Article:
Recently there has been a spirited discussion on the merits of using electric matches to fire homemade fireworks shells at our club shoots in order to improve safety. I belong to The Crackerjacks, a mid-Atlantic fireworks club. This use of ematches would mark a change from the club’s traditional approach of attaching a length of Visco fuse to the quickmatch on each shell and lighting with a flame, manually of course.
And while this e-match discussion is still in process as I write this, I thought this particular post from Tom Handel was on-target enough that I should repost it in its entirety here.
Tom’s fireworks background speaks for itself. And I can personally speak for Tom’s reliability as a reporter of such things. He’s a man who has spent his whole career making sure his facts were right. I’ve known him long enough to know that I can bank on what he says.
I am not anti-ematch, nor pro-fuse. And this commentary is not about the rightness or wrongness of either method of igniting something.
Rather, what Tom so eloquently points out is that the very widespread, kind-of-automatic thinking that using ematches makes fireworks ignition safer can be a very dangerous fallacy. And that anyone who relies on this belief may be actually increasing their risks rather than reducing them.
Scene of Fatal Fireworks Accident – 4 Deaths – Ocracoke, NC – July 4th, 2009
Nor am I making a case for using or not using ematches in any particular situation.
But I do hope that Tom’s article will get you thinking about the process of using ematches and all that entails. It is after all, not just the firing of fireworks where there’s danger. The handling of them is just as critical. The horrible photo above is the result of mishandling fireworks during ematching.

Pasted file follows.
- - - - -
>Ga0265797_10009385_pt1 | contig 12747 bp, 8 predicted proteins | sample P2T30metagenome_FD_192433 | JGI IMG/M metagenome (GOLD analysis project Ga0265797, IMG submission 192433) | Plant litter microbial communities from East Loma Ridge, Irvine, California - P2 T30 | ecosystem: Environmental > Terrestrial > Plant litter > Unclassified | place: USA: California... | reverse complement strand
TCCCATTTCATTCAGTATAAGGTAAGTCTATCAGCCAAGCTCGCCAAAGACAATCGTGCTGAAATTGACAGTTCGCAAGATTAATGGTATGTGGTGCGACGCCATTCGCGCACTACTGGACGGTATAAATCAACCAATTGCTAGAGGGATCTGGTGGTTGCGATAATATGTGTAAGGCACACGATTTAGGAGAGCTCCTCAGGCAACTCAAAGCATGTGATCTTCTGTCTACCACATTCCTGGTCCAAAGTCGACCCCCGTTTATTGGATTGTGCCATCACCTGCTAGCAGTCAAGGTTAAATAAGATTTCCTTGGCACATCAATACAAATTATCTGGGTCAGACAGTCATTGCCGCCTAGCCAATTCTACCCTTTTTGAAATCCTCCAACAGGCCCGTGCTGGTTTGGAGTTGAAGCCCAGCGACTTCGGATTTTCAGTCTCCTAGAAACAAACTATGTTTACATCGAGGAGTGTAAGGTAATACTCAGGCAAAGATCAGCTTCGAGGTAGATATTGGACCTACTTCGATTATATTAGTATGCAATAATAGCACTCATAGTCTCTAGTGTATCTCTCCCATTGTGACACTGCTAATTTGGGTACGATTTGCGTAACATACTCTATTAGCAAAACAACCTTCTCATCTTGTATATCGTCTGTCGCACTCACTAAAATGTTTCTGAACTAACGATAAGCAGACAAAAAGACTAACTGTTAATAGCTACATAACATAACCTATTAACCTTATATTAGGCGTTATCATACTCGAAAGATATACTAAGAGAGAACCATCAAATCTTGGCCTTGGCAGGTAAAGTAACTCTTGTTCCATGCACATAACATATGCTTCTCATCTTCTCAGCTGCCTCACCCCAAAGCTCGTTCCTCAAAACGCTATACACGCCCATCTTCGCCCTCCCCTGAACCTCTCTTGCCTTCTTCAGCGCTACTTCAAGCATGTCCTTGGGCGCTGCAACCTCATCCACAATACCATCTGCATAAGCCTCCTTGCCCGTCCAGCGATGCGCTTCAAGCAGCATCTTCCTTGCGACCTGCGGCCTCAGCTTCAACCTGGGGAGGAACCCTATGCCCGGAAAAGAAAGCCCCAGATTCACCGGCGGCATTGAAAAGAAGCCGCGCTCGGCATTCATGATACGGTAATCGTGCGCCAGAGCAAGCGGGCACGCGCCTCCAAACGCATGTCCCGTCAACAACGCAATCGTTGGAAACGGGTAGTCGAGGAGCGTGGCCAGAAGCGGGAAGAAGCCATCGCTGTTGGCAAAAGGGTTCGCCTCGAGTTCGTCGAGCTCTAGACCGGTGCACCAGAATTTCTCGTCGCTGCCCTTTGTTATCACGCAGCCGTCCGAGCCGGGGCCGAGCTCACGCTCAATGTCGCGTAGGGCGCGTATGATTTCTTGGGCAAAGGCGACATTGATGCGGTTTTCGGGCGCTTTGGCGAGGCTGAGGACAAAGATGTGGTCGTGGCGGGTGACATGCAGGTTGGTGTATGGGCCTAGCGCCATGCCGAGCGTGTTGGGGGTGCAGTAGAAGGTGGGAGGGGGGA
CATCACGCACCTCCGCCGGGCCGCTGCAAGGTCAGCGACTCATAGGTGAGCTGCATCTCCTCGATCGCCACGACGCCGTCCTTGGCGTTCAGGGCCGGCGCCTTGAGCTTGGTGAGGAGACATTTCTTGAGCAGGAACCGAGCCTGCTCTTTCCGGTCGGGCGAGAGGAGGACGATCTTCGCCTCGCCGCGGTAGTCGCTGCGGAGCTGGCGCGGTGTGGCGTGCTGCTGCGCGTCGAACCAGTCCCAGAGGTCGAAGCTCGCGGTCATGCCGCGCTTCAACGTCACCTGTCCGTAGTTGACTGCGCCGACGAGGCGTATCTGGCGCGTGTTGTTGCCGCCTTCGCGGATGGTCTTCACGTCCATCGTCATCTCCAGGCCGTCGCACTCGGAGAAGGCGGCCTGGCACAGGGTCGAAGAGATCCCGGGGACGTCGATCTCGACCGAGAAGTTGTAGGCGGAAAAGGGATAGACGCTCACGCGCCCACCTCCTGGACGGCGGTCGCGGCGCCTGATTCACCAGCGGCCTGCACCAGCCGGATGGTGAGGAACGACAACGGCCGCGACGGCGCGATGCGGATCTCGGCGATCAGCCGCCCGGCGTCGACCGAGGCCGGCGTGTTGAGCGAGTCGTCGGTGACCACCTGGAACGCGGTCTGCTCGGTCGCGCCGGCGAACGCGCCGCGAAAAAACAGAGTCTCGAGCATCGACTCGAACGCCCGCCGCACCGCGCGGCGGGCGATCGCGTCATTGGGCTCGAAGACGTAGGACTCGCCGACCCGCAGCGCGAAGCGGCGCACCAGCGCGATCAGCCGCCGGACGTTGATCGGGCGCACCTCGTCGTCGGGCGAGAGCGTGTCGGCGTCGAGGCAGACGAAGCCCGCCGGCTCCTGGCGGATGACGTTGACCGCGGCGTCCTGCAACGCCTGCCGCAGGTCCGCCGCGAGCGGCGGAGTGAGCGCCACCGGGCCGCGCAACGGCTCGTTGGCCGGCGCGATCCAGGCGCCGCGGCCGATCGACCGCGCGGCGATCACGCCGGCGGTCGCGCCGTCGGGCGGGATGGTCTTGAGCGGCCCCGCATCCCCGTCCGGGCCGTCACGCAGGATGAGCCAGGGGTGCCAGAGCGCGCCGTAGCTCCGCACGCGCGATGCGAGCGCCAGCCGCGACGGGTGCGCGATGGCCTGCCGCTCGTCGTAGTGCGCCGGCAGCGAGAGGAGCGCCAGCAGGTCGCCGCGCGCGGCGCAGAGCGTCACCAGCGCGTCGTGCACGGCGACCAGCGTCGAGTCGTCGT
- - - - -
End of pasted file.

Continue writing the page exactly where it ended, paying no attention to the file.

It is not as simple an issue as pressing a button vs. lighting a fuse. There is much, much more to consider. And Tom only begins to do that.
I urge you to reprint or repost this article as you see fit using this URL:
Tom Handel’s post to the Crackerjacks Mailing List, 2/15/2012
Good Morning all,
I don’t often interject myself here, but y’all have touched on a subject near and dear to my heart – that being safety and its relationship with electrical firing. There have been many excellent points made thus far in the discussion, and I appreciate that it has been civil and directed toward problem exploration and solving. I just want to add a few thoughts to the mix for everyone’s consideration as we go forward.
But first, as I have a poor attendance record at CJ shoots in the last few years and there are many new members, I find that there are more voices in this discussion that I DON’T know (other than through the list) than that I DO know. So I beg your indulgence while I introduce myself for a moment so you’ll know where I’m coming from. Skip the next paragraph if we’re already acquainted or if you don’t care about introductions.